This is not the place to engage in debate about the preceding assumptions, save to reiterate that I questioned one central hypothesis in an earlier blog. Suffice it to say the following in this context. The early pages of the Government Response consider judicial review and the constitution. The principal target is, in reality, alleged judicial over-reach in relation to review of discretionary power. What is missing is, however, any consideration as to why the courts engage in review of discretionary power, or the values served by such review. The answer may itself be contestable to some degree, but the question is central. There are three core values served by such review.
There is the need to ensure that the executive does not subvert the aims of the legislation, by using the delegated power in ways that are unreasonable: the object of a statute providing that employees who are injured at work may be given compensation, or shall be given due compensation, may be subverted if the compensation is rarely given, or if it is parsimonious.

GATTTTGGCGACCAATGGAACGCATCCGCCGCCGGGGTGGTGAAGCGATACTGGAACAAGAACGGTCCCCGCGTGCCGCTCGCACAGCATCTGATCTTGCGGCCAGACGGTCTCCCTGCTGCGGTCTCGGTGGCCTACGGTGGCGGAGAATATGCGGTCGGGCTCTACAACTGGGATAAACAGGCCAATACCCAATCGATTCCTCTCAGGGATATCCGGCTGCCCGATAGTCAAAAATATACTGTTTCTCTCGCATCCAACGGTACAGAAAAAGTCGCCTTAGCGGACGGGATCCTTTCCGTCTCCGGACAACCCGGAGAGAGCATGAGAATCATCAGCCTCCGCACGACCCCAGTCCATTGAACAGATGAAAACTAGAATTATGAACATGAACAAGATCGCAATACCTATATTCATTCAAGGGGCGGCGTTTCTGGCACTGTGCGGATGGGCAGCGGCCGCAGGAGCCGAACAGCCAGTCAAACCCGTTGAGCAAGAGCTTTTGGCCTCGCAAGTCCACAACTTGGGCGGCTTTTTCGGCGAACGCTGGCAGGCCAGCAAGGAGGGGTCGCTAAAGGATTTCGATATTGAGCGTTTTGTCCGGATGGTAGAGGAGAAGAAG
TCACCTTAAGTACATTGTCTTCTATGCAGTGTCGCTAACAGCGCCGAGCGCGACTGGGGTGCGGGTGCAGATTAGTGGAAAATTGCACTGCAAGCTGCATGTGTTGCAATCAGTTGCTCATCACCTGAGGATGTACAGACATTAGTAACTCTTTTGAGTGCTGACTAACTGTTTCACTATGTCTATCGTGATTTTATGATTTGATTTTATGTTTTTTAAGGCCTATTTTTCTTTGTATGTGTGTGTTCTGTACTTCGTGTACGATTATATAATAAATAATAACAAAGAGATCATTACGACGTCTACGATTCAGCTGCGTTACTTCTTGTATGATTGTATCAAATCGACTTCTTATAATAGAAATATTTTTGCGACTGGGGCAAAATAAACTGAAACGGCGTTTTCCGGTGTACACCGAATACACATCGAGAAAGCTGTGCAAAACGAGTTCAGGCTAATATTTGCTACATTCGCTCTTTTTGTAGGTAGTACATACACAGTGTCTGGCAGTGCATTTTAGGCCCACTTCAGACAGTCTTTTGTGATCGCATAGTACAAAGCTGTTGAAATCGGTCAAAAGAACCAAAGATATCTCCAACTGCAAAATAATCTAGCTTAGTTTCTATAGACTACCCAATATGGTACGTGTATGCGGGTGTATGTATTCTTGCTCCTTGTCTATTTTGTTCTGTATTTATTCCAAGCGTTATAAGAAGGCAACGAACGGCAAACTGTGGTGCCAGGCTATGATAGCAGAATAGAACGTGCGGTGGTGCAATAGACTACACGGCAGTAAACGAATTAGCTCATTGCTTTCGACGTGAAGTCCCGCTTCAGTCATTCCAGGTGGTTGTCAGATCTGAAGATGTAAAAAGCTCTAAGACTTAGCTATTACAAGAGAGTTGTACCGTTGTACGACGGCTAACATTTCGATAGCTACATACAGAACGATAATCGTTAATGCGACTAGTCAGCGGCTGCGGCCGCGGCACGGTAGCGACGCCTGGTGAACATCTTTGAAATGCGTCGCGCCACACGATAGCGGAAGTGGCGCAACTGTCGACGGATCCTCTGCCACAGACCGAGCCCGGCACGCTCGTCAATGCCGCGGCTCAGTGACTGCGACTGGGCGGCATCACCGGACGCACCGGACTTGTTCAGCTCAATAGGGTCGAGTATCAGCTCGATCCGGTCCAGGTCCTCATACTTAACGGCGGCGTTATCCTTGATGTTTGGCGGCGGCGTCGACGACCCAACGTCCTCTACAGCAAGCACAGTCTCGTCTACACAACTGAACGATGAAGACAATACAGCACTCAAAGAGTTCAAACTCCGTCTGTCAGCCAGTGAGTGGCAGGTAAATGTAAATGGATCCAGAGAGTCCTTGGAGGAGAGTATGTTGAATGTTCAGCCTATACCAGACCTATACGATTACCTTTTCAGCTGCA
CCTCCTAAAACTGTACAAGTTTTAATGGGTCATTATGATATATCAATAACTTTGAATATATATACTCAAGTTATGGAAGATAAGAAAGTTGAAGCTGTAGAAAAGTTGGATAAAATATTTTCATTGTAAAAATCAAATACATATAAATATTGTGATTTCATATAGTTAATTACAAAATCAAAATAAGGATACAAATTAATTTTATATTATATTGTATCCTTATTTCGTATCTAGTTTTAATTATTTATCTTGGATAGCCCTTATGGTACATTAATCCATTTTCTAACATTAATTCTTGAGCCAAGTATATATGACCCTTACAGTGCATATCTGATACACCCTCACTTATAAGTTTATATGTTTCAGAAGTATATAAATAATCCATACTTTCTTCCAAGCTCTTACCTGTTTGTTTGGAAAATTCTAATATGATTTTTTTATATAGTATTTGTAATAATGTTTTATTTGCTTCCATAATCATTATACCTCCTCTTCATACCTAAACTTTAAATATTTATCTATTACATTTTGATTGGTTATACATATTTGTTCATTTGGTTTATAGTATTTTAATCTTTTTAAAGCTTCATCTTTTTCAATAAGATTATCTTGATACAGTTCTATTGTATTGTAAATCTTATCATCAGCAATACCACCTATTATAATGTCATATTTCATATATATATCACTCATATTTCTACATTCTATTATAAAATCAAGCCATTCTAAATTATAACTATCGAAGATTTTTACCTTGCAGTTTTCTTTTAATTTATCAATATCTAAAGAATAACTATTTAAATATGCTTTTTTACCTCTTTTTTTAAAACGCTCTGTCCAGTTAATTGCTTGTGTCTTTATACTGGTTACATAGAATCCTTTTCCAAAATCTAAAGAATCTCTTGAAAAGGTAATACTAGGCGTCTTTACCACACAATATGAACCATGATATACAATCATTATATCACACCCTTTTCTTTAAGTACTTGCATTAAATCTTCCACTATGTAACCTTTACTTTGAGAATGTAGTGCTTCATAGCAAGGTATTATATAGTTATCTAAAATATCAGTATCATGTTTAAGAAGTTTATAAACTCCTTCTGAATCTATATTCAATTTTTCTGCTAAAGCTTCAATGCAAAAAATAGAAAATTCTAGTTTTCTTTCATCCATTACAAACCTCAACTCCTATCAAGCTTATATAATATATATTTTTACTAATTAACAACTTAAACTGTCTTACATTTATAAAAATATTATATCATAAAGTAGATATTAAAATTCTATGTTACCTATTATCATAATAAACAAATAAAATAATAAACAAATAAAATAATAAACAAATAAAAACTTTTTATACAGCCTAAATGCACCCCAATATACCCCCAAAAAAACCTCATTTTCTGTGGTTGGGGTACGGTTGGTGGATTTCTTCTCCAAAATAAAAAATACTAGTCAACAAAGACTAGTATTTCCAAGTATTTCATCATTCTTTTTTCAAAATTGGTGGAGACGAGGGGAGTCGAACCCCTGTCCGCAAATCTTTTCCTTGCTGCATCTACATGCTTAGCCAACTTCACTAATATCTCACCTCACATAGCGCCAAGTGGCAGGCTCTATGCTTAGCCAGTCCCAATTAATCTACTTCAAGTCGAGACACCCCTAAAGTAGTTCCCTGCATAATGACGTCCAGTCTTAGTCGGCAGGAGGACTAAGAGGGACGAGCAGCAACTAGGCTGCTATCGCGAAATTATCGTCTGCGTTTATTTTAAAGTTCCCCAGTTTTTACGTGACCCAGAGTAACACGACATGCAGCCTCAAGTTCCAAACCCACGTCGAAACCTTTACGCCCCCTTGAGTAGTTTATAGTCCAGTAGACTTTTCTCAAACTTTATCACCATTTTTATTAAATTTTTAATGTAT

There is the related, but distinct idea, that discretionary power should be subject to review to enhance and support the democratic process broadly conceived. Legislatures quite properly accord discretionary power to ministers, agencies and the like. The discretion is granted because not all aspects of the regulatory schema can be specified with exactitude in the enabling legislation. Judicial oversight can help to ensure reasoned administration, transparency as to the factors that shape the discretionary choices, and some substantive control over the choices thus made, as elaborated most recently in the work of Jerry Mashaw.
There is the idea that discretionary power should be controlled to ensure that it does not impose excessive burdens on those affected by it: if a statute empowers an agency to charge those who benefit from the work undertaken by the agency, then review is felt to be warranted to ensure that the burdens flowing from the work do not fall excessively on particular individuals, more especially when the beneficiaries of the work are a broader class of people.